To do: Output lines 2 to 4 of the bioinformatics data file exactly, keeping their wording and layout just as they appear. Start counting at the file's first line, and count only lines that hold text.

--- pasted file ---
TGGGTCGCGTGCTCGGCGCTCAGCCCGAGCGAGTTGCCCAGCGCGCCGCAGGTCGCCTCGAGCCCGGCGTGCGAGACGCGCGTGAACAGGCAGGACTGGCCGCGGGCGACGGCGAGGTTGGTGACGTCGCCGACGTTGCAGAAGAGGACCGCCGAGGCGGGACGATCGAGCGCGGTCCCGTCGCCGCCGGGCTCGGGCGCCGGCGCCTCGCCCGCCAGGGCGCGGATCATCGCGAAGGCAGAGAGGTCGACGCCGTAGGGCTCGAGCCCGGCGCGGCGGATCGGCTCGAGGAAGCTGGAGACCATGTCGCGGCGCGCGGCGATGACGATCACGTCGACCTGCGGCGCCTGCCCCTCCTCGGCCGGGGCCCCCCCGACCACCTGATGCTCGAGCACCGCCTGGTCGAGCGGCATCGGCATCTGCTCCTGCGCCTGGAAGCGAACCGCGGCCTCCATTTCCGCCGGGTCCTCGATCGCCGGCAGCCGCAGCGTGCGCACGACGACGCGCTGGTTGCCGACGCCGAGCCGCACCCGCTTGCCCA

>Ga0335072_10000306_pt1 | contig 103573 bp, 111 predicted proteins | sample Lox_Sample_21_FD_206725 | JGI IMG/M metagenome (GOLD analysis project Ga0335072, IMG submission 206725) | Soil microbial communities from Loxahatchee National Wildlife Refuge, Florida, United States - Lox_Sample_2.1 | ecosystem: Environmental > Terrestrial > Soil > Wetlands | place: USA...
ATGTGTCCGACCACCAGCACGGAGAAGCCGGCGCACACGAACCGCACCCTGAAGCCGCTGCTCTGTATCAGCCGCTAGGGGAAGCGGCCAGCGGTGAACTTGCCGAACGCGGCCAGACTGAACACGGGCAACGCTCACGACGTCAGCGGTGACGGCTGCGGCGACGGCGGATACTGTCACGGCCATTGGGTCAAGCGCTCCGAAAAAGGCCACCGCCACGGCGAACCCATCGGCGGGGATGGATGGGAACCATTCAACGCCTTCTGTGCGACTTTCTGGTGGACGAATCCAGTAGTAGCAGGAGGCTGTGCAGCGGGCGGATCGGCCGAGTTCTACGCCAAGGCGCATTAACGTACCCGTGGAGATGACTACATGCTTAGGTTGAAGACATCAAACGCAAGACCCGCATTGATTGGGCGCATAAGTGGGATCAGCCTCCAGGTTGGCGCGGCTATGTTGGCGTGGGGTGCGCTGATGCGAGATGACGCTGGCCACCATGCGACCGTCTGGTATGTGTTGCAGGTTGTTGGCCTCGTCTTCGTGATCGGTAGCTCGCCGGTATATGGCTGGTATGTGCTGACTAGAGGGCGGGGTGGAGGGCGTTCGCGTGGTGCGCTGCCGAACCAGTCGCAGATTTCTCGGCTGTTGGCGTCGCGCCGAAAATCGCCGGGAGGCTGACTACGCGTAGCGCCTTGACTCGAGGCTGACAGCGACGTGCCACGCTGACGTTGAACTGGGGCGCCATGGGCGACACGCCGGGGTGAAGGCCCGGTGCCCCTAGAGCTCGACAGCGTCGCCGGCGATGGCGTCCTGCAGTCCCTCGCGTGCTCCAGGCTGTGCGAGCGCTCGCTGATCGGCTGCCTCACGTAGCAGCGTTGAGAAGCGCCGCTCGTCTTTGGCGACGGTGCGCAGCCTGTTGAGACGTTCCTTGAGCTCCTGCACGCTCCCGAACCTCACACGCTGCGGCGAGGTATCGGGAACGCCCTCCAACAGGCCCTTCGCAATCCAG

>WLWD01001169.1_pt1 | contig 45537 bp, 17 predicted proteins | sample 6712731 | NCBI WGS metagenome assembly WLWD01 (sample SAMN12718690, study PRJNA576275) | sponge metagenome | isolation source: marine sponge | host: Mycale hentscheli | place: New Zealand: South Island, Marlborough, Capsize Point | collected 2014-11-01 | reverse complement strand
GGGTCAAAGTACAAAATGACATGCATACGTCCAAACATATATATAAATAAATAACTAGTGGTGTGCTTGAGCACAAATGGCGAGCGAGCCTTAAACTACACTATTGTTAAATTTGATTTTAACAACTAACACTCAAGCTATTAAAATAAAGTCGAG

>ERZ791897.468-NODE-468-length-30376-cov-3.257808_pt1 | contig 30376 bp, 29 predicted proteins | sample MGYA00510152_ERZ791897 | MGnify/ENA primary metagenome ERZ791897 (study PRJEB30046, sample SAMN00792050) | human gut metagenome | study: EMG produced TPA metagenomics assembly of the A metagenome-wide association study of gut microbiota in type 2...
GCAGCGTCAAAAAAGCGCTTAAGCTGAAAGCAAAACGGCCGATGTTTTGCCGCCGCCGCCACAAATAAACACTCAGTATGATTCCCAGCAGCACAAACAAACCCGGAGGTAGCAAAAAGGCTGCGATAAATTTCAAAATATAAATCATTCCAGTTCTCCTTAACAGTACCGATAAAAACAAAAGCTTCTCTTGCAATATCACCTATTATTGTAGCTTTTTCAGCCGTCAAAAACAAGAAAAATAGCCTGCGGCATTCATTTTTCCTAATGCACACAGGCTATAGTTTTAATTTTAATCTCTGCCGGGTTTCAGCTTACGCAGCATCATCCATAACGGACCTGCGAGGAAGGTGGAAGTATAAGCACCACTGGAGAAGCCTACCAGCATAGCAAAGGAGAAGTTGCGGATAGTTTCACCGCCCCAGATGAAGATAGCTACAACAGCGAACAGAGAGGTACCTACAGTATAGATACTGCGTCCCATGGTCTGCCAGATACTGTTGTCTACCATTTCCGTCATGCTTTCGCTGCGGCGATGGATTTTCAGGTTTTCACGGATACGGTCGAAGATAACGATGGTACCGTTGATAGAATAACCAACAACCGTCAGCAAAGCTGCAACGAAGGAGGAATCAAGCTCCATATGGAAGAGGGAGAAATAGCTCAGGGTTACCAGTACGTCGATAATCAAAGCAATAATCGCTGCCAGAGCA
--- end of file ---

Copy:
>Ga0335072_10000306_pt1 | contig 103573 bp, 111 predicted proteins | sample Lox_Sample_21_FD_206725 | JGI IMG/M metagenome (GOLD analysis project Ga0335072, IMG submission 206725) | Soil microbial communities from Loxahatchee National Wildlife Refuge, Florida, United States - Lox_Sample_2.1 | ecosystem: Environmental > Terrestrial > Soil > Wetlands | place: USA...
ATGTGTCCGACCACCAGCACGGAGAAGCCGGCGCACACGAACCGCACCCTGAAGCCGCTGCTCTGTATCAGCCGCTAGGGGAAGCGGCCAGCGGTGAACTTGCCGAACGCGGCCAGACTGAACACGGGCAACGCTCACGACGTCAGCGGTGACGGCTGCGGCGACGGCGGATACTGTCACGGCCATTGGGTCAAGCGCTCCGAAAAAGGCCACCGCCACGGCGAACCCATCGGCGGGGATGGATGGGAACCATTCAACGCCTTCTGTGCGACTTTCTGGTGGACGAATCCAGTAGTAGCAGGAGGCTGTGCAGCGGGCGGATCGGCCGAGTTCTACGCCAAGGCGCATTAACGTACCCGTGGAGATGACTACATGCTTAGGTTGAAGACATCAAACGCAAGACCCGCATTGATTGGGCGCATAAGTGGGATCAGCCTCCAGGTTGGCGCGGCTATGTTGGCGTGGGGTGCGCTGATGCGAGATGACGCTGGCCACCATGCGACCGTCTGGTATGTGTTGCAGGTTGTTGGCCTCGTCTTCGTGATCGGTAGCTCGCCGGTATATGGCTGGTATGTGCTGACTAGAGGGCGGGGTGGAGGGCGTTCGCGTGGTGCGCTGCCGAACCAGTCGCAGATTTCTCGGCTGTTGGCGTCGCGCCGAAAATCGCCGGGAGGCTGACTACGCGTAGCGCCTTGACTCGAGGCTGACAGCGACGTGCCACGCTGACGTTGAACTGGGGCGCCATGGGCGACACGCCGGGGTGAAGGCCCGGTGCCCCTAGAGCTCGACAGCGTCGCCGGCGATGGCGTCCTGCAGTCCCTCGCGTGCTCCAGGCTGTGCGAGCGCTCGCTGATCGGCTGCCTCACGTAGCAGCGTTGAGAAGCGCCGCTCGTCTTTGGCGACGGTGCGCAGCCTGTTGAGACGTTCCTTGAGCTCCTGCACGCTCCCGAACCTCACACGCTGCGGCGAGGTATCGGGAACGCCCTCCAACAGGCCCTTCGCAATCCAG

>WLWD01001169.1_pt1 | contig 45537 bp, 17 predicted proteins | sample 6712731 | NCBI WGS metagenome assembly WLWD01 (sample SAMN12718690, study PRJNA576275) | sponge metagenome | isolation source: marine sponge | host: Mycale hentscheli | place: New Zealand: South Island, Marlborough, Capsize Point | collected 2014-11-01 | reverse complement strand